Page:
Andrzej Lukowski looks back to the start of his career to understand how his journalistic relationships with PRs, and the movements of the arts press industry as a whole, have changed.
I can’t actually remember my first contact with a PR person, but it would have happened when I was 20 and newly-appointed as music editor of my university’s newspaper, the cunningly-titled Leeds Student. I suppose in a sense I’d never directly thought about where the CDs we were sent to review came from, or who set up interviews, other than ‘the record label’, but I soon developed a fairly cordial – if long-distance – relationship with an array of PRs, all passionate music fans, many of whom – I was bemused to discover – were specifically employed to patiently and professionally work with student publications (it actually makes total sense: Leeds Student had a weekly circulation of 10,000, so the national circulation of student newspapers as a whole must have been pretty significant, especially in an era where students still actually paid for music).
Because they were all based in London and I was based in Yorkshire, I rarely met them, but it felt like a fairly involved series of working relationships, mostly due to the fact that our antediluvian office dial up meant that our only means of contacting any of them was by phone. Pretty retro, though in some ways it pales into insignificance next to the most madly antiquated but vitally important bit of a music PR’s job, which was to post us the official photos of their artists, which we would put away in an alphabetised filing cabinet, retrieving an image as and when needed in order to scan and crop it for use on the page.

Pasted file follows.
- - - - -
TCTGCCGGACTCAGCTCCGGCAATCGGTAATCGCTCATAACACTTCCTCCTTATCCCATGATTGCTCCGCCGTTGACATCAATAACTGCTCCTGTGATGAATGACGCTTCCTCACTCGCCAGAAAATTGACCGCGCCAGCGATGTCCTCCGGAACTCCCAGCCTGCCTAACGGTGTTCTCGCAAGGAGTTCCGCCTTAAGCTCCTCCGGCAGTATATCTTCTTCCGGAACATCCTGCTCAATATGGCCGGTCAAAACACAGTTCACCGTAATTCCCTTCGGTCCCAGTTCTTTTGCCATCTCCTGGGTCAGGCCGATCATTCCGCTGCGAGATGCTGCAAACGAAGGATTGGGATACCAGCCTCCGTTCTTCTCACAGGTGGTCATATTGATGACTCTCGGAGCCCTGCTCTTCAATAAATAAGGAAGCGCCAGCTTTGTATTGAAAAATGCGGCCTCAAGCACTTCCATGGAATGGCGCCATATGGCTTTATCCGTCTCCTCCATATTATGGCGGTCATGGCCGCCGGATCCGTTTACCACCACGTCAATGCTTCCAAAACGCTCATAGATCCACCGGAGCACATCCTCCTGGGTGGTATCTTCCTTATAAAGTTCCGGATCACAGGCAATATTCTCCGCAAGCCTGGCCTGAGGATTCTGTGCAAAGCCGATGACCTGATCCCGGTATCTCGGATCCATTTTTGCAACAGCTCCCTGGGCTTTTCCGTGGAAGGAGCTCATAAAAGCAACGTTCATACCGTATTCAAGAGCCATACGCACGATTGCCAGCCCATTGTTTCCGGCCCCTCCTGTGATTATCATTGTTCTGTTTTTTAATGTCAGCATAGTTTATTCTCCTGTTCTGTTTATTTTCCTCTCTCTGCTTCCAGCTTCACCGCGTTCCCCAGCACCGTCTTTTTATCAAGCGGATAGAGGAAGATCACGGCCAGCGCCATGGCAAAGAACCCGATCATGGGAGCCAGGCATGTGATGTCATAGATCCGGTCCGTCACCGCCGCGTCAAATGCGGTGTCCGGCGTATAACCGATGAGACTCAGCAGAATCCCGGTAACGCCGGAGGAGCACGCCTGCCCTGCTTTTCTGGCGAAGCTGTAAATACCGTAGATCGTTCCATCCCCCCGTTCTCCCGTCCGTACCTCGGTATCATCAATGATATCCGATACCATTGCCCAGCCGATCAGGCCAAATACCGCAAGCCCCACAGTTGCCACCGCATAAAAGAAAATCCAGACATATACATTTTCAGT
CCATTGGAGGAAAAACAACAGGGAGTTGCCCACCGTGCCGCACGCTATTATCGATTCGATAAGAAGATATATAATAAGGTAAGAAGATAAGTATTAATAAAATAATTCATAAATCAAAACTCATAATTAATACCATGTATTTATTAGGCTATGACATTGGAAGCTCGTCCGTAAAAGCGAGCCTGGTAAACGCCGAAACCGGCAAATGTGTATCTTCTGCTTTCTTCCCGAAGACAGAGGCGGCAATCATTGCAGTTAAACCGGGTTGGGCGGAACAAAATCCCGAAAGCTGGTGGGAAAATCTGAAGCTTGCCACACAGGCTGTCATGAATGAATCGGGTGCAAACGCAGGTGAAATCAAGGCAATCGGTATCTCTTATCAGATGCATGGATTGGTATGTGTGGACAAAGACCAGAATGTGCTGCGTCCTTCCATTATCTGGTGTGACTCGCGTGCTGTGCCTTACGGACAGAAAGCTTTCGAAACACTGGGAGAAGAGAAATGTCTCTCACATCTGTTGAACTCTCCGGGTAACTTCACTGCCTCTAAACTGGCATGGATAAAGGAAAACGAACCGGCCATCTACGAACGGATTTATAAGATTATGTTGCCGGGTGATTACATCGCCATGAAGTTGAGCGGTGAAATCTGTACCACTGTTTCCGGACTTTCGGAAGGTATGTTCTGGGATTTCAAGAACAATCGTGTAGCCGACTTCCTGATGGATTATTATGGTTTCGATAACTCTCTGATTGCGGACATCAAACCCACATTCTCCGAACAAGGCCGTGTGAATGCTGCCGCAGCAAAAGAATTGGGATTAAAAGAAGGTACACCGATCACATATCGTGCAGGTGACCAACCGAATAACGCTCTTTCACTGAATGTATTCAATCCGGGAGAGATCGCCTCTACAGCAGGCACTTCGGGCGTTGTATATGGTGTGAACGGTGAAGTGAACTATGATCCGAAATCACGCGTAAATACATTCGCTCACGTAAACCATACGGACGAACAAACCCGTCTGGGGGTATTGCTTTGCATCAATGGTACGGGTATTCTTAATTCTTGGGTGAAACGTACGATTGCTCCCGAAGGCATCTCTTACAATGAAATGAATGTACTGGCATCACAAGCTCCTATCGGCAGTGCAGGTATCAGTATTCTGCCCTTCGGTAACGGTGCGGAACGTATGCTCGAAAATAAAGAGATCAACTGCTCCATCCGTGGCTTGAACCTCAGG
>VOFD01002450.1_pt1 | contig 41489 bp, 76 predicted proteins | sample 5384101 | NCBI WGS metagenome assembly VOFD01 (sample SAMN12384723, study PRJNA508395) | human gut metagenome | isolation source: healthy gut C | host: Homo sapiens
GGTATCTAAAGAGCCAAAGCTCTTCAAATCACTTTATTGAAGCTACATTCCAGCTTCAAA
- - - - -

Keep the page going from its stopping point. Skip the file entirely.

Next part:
They were simpler times. No amount of cumbersome scanning or gossipy phone calls really detracted from the fact that there were fewer things that either journalist or PR was realistically required to do in order to get their job done: hence, everyone drank a lot more. It was great fun, a sense that we were all happy protuberances of a vastly profitable global industry, junior as we all were.
Fifteen years on and I still keep my oar in with music journalism a little as a freelancer, but for me at least the landscape has entirely changed. Everything is conducted by email, and my music inbox is swamped by hundreds of press releases daily, sent from all across the planet, many by self-employed, semiprofessional PRs who will be being paid next to nothing. Advance copies of albums will either be sent out en masse via email, or not at all (because of fear of leaks). Other journalists will have a very different experience to me (I rarely review gigs, which is where music hacks and PRs traditionally hang out), but for me the intimacy is gone, though I don’t miss the scanning.
Fortunately my main job has long been writing about London theatre, which is both a much more localised industry than music, and also a more stable one. In the seven years I’ve been at Time Out my perception is that relatively little has changed in the PR landscape, which is a good thing as far as I’m concerned.
I’m not really sure what I have to say on the relationship between theatre PRs and journalists that isn’t blindingly obvious, but it does often strike me that on the occasions I happen to stray into dealing with a non-arts PR I can suddenly find myself in a strange world of slick, jargon-spouting people with little obvious interest in the thing they’re PR-ing.
That’s not necessarily a criticism – boring things need PR too – but my world has much more of a family atmosphere, a bunch of people doing what we’re doing because first and foremost we all love theatre.
Andrzej Lukowski is the Theatre Editor of Time Out London.Back to Journal